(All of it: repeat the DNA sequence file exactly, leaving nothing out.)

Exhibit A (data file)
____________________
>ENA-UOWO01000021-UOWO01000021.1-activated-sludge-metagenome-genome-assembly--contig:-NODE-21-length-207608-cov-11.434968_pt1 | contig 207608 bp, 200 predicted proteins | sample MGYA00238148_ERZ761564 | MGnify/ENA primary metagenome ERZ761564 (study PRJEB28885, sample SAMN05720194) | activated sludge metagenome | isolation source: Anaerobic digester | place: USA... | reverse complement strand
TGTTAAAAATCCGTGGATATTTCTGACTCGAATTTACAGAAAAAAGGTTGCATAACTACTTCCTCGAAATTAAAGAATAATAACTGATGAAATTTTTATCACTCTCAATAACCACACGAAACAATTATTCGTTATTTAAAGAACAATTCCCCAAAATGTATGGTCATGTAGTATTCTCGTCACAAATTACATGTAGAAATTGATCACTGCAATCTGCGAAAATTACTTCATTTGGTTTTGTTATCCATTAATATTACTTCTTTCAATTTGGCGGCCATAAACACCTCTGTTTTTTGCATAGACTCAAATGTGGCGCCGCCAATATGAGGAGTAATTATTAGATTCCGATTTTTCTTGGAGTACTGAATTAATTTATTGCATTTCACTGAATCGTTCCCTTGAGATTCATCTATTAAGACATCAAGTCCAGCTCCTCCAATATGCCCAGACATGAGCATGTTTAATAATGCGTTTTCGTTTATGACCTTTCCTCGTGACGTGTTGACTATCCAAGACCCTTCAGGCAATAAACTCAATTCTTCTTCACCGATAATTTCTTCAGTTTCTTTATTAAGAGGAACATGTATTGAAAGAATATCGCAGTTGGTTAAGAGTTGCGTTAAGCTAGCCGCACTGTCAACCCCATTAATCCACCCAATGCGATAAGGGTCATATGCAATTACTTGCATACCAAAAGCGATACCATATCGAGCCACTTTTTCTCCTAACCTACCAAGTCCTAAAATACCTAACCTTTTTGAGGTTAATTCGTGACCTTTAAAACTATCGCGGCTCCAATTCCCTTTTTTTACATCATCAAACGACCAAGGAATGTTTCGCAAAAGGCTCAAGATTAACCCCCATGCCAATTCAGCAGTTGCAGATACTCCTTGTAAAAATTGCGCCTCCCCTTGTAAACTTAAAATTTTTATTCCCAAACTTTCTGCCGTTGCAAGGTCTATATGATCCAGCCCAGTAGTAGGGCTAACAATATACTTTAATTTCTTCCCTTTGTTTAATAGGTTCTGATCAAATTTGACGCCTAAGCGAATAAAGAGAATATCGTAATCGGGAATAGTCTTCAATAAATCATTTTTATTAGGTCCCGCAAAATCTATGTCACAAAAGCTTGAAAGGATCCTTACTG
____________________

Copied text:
>ENA-UOWO01000021-UOWO01000021.1-activated-sludge-metagenome-genome-assembly--contig:-NODE-21-length-207608-cov-11.434968_pt1 | contig 207608 bp, 200 predicted proteins | sample MGYA00238148_ERZ761564 | MGnify/ENA primary metagenome ERZ761564 (study PRJEB28885, sample SAMN05720194) | activated sludge metagenome | isolation source: Anaerobic digester | place: USA... | reverse complement strand
TGTTAAAAATCCGTGGATATTTCTGACTCGAATTTACAGAAAAAAGGTTGCATAACTACTTCCTCGAAATTAAAGAATAATAACTGATGAAATTTTTATCACTCTCAATAACCACACGAAACAATTATTCGTTATTTAAAGAACAATTCCCCAAAATGTATGGTCATGTAGTATTCTCGTCACAAATTACATGTAGAAATTGATCACTGCAATCTGCGAAAATTACTTCATTTGGTTTTGTTATCCATTAATATTACTTCTTTCAATTTGGCGGCCATAAACACCTCTGTTTTTTGCATAGACTCAAATGTGGCGCCGCCAATATGAGGAGTAATTATTAGATTCCGATTTTTCTTGGAGTACTGAATTAATTTATTGCATTTCACTGAATCGTTCCCTTGAGATTCATCTATTAAGACATCAAGTCCAGCTCCTCCAATATGCCCAGACATGAGCATGTTTAATAATGCGTTTTCGTTTATGACCTTTCCTCGTGACGTGTTGACTATCCAAGACCCTTCAGGCAATAAACTCAATTCTTCTTCACCGATAATTTCTTCAGTTTCTTTATTAAGAGGAACATGTATTGAAAGAATATCGCAGTTGGTTAAGAGTTGCGTTAAGCTAGCCGCACTGTCAACCCCATTAATCCACCCAATGCGATAAGGGTCATATGCAATTACTTGCATACCAAAAGCGATACCATATCGAGCCACTTTTTCTCCTAACCTACCAAGTCCTAAAATACCTAACCTTTTTGAGGTTAATTCGTGACCTTTAAAACTATCGCGGCTCCAATTCCCTTTTTTTACATCATCAAACGACCAAGGAATGTTTCGCAAAAGGCTCAAGATTAACCCCCATGCCAATTCAGCAGTTGCAGATACTCCTTGTAAAAATTGCGCCTCCCCTTGTAAACTTAAAATTTTTATTCCCAAACTTTCTGCCGTTGCAAGGTCTATATGATCCAGCCCAGTAGTAGGGCTAACAATATACTTTAATTTCTTCCCTTTGTTTAATAGGTTCTGATCAAATTTGACGCCTAAGCGAATAAAGAGAATATCGTAATCGGGAATAGTCTTCAATAAATCATTTTTATTAGGTCCCGCAAAATCTATGTCACAAAAGCTTGAAAGGATCCTTACTG